Even when it looks like nothing is happening, SO much is! Rest has incredible value our culture doesn’t fully acknowledge or encourage.
When I stopped setting goal after goal after goal, I started to finally appreciate the value of rest, of not doing anything apparently productive that I could check of my list. It was finally o.k. to not achieve anything tangible.
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The Subtle Difference Between Focusing on Habits, Instead of Setting Goals
There will inevitably be at least some thought of goals when you’re deciding which habits you want to build.
But those goals can look more like the kind of person you want to be, not a thing you want to achieve.
After all, I didn’t decide to start a habit this year of drinking a cup of water and taking a vitamin in the morning just for the heck of it.
I know of course, that drinking water is good for me.
You could say my goal was to be a healthier person.
I certainly didn’t decide last year to establish a habit of cleaning the kitchen every night before bed because I felt like it (every night it was the exact opposite, actually).
I did it because I knew that waking up to a dirty kitchen every morning made me feel irritated and constantly behind. Plus, I was a cranky mom, not the mom I wanted to be.
You could say I was setting a goal of being a happier mom in the morning.
So what’s the difference between habits/systems and goals? And aren’t by trying to establish habits, aren’t you really setting goals?
Kind of…but there IS a difference. James Clear suggests,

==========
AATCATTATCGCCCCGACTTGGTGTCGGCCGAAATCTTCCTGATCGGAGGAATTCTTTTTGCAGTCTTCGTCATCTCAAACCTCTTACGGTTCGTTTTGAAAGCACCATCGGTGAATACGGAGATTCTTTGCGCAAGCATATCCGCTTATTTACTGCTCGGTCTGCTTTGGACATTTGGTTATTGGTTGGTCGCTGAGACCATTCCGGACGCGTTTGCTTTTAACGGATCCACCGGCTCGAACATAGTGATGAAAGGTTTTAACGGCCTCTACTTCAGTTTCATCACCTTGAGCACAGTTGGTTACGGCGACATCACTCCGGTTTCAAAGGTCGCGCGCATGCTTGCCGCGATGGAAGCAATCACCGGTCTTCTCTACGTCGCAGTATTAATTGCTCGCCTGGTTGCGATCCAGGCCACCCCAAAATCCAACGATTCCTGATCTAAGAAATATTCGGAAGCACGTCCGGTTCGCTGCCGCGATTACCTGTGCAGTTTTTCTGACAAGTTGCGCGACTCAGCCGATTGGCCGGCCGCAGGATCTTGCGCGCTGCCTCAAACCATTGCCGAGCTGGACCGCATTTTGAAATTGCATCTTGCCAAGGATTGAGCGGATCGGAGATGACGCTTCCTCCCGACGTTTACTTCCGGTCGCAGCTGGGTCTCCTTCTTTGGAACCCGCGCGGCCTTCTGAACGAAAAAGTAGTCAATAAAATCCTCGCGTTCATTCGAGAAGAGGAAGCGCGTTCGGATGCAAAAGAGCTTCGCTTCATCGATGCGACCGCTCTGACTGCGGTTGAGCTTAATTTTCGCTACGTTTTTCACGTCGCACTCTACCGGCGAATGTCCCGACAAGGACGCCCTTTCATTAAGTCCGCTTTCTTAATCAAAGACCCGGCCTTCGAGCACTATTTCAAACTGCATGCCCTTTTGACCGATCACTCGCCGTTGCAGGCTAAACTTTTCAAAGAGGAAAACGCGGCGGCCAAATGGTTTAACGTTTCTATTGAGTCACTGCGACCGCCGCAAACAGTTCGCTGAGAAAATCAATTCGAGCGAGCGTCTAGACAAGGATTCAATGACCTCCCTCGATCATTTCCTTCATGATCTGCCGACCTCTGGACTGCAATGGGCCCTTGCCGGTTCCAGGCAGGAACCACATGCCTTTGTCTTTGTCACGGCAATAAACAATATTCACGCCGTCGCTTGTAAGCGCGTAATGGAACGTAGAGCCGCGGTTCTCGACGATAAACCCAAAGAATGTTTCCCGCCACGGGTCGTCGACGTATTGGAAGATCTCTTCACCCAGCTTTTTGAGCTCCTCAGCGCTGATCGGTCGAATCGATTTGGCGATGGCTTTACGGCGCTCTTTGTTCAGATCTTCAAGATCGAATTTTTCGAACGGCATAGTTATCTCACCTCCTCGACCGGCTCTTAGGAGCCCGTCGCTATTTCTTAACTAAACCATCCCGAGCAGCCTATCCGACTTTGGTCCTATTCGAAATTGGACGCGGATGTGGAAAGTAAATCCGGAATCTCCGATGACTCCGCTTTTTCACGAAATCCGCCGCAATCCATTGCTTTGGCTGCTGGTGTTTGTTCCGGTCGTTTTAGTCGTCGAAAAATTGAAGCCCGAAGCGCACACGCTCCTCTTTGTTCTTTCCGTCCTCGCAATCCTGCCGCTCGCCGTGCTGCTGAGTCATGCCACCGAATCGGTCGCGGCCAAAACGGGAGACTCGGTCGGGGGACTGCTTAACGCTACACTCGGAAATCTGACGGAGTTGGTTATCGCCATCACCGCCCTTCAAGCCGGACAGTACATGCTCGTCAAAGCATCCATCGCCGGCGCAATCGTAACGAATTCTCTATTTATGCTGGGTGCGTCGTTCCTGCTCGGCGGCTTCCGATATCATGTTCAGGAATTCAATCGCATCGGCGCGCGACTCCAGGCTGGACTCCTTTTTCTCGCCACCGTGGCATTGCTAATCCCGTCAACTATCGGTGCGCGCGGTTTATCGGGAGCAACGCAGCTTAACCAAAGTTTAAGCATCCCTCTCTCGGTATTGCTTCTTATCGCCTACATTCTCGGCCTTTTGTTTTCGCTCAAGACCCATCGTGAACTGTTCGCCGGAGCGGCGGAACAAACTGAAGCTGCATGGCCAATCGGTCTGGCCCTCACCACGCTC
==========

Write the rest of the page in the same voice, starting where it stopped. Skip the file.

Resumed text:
Goals are about the results you want to achieve. Systems are about the processes that lead to those results.”
I’ll give you an example.
I would love for this blog to reach a steady 100,000 pageviews a month at some point. That number is what I’ve decided is my “enough”.
I’ve come close a couple months this year, but my baseline monthly pageviews are nowhere near that.
What I know after being in this business for a long time is that the best chance I have of reaching that “goal” is by publishing more problem-solving content.
To publish more of that content, I need to establish a habit of writing.
I pretty much need to write every single day in order to consistently publish one post a week.
I can’t really control whether my posts will get pinned on pinterest, make their way to the top of Google, or get shared on Facebook. Much of that is up to algorithms and other people (things I can’t control).
What I CAN control is writing every day and publishing one problem-solving post a week that I believe stands a good chance of being read, shared, and found on Google.
I’m choosing to focus my energy on building the daily habits of successful bloggers INSTEAD of focusing my energy on that 100,000 pageviews a month number.
I hope that makes sense!
Will I Ever Set Goals Again?
Right now, goals seem pretty meaningless to me.
But don’t you need to set goals to be successful? I used to think so.
Reading story after story about successful people made me reconsider. I realized that our perceptions of those people are often false.
Successful people focus far more on daily habits, guiding values and identity, and a growth mindset than they do on setting goals.
Successful people also get lucky. They’re in the right place at the right time. Those things they cannot control rule in their favor.
And because they’ve showed up every single day and put in the effort, they’re ready when life presents them with an awesome opportunity.
So will I set goals again? Right now I don’t think so, but maybe one day.
For now, James Clear and my own experience with setting goals has me utterly convinced that focusing on habits is a far more valuable use of my time and energy.
I’ll leave you with this quote from Atomic Habits.
I set goals for the grades I wanted to get in school, for the weights I wanted to lift in the gym, for the profits I wanted to earn in business. I succeeded at a few, but I failed at a lot of them. Eventually, I began to realize that my results had very little to do with the goals I set and nearly everything to do with the systems I followed.” -James Clear
For more about how to build systems/habits, I highly recommend picking up a copy of Atomic Habits, one of the best books I read in 2019.
P.S. This post was not sponsored in any way – I just loved this book and had to share.